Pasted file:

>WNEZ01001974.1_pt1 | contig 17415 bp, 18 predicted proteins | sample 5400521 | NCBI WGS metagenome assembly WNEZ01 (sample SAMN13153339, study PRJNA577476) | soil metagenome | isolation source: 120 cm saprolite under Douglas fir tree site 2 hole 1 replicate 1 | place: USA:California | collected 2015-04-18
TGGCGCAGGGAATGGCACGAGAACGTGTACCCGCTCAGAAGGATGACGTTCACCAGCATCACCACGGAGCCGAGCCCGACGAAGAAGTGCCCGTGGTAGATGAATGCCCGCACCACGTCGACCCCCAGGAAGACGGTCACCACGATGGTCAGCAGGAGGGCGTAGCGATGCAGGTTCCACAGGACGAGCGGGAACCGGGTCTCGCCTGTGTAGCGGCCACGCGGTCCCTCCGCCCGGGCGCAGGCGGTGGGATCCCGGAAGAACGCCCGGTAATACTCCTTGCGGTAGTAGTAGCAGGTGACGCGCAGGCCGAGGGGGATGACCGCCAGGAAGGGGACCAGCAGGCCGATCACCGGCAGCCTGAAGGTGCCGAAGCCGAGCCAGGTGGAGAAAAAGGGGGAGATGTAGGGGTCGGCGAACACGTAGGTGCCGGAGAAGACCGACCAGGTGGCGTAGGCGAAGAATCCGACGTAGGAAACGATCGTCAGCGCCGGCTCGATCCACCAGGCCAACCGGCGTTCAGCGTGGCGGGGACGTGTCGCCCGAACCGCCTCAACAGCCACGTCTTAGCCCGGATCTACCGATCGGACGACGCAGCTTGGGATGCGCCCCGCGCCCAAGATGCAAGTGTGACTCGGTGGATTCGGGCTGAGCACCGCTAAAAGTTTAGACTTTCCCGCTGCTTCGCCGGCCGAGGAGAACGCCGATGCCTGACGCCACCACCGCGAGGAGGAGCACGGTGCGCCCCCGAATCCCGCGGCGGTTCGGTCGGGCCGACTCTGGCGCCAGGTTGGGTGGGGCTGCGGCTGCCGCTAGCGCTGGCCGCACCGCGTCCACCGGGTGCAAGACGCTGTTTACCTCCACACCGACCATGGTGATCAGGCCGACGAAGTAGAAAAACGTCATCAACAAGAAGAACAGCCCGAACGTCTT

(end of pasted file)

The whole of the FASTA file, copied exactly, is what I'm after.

>WNEZ01001974.1_pt1 | contig 17415 bp, 18 predicted proteins | sample 5400521 | NCBI WGS metagenome assembly WNEZ01 (sample SAMN13153339, study PRJNA577476) | soil metagenome | isolation source: 120 cm saprolite under Douglas fir tree site 2 hole 1 replicate 1 | place: USA:California | collected 2015-04-18
TGGCGCAGGGAATGGCACGAGAACGTGTACCCGCTCAGAAGGATGACGTTCACCAGCATCACCACGGAGCCGAGCCCGACGAAGAAGTGCCCGTGGTAGATGAATGCCCGCACCACGTCGACCCCCAGGAAGACGGTCACCACGATGGTCAGCAGGAGGGCGTAGCGATGCAGGTTCCACAGGACGAGCGGGAACCGGGTCTCGCCTGTGTAGCGGCCACGCGGTCCCTCCGCCCGGGCGCAGGCGGTGGGATCCCGGAAGAACGCCCGGTAATACTCCTTGCGGTAGTAGTAGCAGGTGACGCGCAGGCCGAGGGGGATGACCGCCAGGAAGGGGACCAGCAGGCCGATCACCGGCAGCCTGAAGGTGCCGAAGCCGAGCCAGGTGGAGAAAAAGGGGGAGATGTAGGGGTCGGCGAACACGTAGGTGCCGGAGAAGACCGACCAGGTGGCGTAGGCGAAGAATCCGACGTAGGAAACGATCGTCAGCGCCGGCTCGATCCACCAGGCCAACCGGCGTTCAGCGTGGCGGGGACGTGTCGCCCGAACCGCCTCAACAGCCACGTCTTAGCCCGGATCTACCGATCGGACGACGCAGCTTGGGATGCGCCCCGCGCCCAAGATGCAAGTGTGACTCGGTGGATTCGGGCTGAGCACCGCTAAAAGTTTAGACTTTCCCGCTGCTTCGCCGGCCGAGGAGAACGCCGATGCCTGACGCCACCACCGCGAGGAGGAGCACGGTGCGCCCCCGAATCCCGCGGCGGTTCGGTCGGGCCGACTCTGGCGCCAGGTTGGGTGGGGCTGCGGCTGCCGCTAGCGCTGGCCGCACCGCGTCCACCGGGTGCAAGACGCTGTTTACCTCCACACCGACCATGGTGATCAGGCCGACGAAGTAGAAAAACGTCATCAACAAGAAGAACAGCCCGAACGTCTT